"Even Charlie's letter didn't settle her down." Harry had dropped in on Charlie in Romania early on in his wanderings. No sooner had he left than Charlie, knowing his mother, had fired off a long letter detailing the minutiae of Harry's health and well being. It was hard to say whether it had done Mrs. Weasleyís worries more harm than good.

"Ginny's got it worse, you know," Fred remarked. "She never says anything, but Mum must dosed her with Pepperup Potion three times since she came home for the holidays. She about took Mum's head off when she heard there'd been three letters nobody'd told her about."

Ron frowned. "She's not still hung up on him, is she?"

"Oh, no," Fred mocked. "Just like you're not over the moon about Hermione."

Ron felt his ears go a little red, but he retorted, "Kept quiet about it, hasn't she?"

"Do you blame her? With brothers like you?" Hermione needled, coming up behind them. "Fred, George, your mum wants some help with the turkey."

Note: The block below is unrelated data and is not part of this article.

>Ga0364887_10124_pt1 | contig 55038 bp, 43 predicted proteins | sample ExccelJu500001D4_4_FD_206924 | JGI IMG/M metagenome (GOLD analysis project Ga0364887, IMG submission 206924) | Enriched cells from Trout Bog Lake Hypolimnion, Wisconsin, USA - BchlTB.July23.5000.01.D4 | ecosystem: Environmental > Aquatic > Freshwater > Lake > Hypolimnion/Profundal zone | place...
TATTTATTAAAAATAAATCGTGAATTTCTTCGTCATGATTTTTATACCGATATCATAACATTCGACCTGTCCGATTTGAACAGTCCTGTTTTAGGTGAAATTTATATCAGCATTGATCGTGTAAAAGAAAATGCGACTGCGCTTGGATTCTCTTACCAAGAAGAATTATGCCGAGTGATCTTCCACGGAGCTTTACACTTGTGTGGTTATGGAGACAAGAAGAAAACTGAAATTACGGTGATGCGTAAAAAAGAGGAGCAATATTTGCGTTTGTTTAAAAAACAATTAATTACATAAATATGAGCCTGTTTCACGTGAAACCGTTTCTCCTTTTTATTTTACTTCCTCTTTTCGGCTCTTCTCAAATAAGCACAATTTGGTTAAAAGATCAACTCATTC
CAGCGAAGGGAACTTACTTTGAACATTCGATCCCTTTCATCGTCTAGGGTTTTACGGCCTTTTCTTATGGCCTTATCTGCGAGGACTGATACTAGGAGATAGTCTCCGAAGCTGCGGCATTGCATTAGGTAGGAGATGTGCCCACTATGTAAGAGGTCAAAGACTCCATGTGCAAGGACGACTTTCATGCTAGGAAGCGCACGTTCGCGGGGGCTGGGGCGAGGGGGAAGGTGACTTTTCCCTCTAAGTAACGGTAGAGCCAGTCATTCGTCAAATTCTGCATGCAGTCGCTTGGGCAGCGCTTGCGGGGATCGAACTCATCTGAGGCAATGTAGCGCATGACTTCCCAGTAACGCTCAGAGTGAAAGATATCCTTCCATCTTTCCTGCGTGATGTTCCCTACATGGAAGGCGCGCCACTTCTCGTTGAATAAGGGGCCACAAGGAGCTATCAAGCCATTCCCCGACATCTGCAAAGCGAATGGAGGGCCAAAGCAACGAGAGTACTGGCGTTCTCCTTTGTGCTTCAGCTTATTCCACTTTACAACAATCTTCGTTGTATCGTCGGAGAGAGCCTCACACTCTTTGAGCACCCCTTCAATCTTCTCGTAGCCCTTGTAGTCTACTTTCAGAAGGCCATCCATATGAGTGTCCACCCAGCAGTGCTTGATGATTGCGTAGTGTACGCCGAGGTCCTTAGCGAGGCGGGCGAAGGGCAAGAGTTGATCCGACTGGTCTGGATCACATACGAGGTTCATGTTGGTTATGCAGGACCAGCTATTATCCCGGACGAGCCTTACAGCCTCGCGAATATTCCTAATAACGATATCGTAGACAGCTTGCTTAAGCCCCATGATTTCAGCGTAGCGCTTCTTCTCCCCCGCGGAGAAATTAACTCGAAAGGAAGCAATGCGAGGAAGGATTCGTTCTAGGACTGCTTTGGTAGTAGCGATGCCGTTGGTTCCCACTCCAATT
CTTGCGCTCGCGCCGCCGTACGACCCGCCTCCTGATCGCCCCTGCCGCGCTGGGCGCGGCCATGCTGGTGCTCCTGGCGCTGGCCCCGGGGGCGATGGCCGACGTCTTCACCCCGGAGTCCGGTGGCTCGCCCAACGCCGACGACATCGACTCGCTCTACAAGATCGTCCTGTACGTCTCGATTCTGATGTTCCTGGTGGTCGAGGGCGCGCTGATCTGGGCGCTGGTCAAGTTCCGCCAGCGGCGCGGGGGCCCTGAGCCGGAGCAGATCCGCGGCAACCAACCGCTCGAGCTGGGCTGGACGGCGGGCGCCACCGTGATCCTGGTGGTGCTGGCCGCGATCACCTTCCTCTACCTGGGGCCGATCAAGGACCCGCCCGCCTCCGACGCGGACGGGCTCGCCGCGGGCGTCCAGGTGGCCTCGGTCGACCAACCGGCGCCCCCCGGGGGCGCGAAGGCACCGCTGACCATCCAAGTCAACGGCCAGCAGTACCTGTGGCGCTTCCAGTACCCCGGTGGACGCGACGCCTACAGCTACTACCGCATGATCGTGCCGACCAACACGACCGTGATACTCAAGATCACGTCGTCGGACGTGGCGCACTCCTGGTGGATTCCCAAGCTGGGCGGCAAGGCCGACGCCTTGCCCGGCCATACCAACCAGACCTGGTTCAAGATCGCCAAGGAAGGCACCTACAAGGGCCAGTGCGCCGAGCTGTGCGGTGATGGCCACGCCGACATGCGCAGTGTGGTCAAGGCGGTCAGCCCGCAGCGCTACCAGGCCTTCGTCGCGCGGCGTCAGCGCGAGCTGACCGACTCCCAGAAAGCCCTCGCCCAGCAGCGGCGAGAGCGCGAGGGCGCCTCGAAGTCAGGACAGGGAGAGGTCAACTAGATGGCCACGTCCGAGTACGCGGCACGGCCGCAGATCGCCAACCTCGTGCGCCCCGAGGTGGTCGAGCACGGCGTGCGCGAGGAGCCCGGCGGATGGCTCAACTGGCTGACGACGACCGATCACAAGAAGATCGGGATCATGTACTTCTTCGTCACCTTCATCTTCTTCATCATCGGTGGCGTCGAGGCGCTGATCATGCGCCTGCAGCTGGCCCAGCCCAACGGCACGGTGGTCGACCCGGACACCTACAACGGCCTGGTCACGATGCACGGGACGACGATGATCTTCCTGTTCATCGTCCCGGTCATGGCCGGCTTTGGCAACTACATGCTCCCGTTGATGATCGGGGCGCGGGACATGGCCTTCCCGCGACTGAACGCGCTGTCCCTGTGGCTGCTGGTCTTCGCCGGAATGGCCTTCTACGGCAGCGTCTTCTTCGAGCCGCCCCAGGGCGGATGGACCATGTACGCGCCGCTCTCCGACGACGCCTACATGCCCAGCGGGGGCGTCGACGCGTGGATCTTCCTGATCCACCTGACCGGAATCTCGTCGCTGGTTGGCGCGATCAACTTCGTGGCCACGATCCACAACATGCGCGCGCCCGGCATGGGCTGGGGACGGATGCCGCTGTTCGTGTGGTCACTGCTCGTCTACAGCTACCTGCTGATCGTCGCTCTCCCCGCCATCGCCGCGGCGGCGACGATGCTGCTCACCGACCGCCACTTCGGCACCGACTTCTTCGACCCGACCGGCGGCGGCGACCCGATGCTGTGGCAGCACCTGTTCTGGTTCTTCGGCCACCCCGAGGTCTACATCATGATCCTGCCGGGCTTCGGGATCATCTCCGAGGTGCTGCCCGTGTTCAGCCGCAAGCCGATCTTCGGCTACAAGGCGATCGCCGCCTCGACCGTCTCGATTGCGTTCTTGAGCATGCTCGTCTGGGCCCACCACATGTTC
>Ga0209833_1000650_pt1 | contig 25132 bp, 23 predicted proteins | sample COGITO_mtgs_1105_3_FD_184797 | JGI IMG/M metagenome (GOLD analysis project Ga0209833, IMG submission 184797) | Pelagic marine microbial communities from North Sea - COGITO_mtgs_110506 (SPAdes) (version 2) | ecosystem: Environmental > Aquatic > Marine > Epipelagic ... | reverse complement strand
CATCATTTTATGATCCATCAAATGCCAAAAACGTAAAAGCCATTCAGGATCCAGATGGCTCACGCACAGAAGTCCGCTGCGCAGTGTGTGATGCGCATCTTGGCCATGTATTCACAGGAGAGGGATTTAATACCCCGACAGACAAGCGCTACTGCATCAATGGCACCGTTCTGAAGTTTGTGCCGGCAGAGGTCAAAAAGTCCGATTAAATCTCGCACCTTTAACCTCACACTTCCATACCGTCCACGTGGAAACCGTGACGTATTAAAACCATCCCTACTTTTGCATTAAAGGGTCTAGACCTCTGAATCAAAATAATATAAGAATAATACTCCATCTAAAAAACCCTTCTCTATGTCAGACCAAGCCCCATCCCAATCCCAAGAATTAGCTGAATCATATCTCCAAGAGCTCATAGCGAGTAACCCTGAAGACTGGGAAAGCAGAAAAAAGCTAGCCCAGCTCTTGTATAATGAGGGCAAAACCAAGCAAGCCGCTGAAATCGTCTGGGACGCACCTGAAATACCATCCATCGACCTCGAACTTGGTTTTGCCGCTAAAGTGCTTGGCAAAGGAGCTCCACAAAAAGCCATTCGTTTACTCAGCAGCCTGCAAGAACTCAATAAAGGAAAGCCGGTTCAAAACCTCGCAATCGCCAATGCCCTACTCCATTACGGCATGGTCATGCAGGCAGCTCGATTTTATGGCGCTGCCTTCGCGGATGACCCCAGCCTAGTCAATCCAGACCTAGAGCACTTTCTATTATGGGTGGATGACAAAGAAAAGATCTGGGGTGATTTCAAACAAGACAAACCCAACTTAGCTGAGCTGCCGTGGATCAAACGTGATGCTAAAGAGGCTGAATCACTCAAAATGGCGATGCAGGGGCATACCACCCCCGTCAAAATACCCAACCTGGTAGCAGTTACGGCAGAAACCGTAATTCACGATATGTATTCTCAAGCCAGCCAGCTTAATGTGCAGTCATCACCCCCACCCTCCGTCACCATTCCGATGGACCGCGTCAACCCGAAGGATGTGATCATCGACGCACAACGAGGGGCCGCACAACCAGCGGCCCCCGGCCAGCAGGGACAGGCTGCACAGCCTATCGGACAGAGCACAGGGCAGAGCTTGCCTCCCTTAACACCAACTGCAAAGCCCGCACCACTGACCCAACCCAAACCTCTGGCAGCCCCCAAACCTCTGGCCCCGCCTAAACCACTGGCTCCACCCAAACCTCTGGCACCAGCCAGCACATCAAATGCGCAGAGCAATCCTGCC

One by one, the Weasleys were routed into the kitchen and drafted to help with the feast. The kitchen began to fill with voices and energy, and the smells of Christmas dinner.

Ron kept a sharp eye on his little sister, but she didn't seem to be too much quieter than her regular self. He shook his head. Fred and George were just mad, that was all there was to it.

Most of the food was ready to eat by now, but not yet on the table, and Ron's mum had gone into full battle mode. "George, don't pick at the turkey, go get your father to carve it . . . Fred, the pudding, quickly . . . Ginny, do something with all those potatoes, I'm sure there's a bowl about . . . who could that be at the door . . . oh, Ron, get that, do . . ."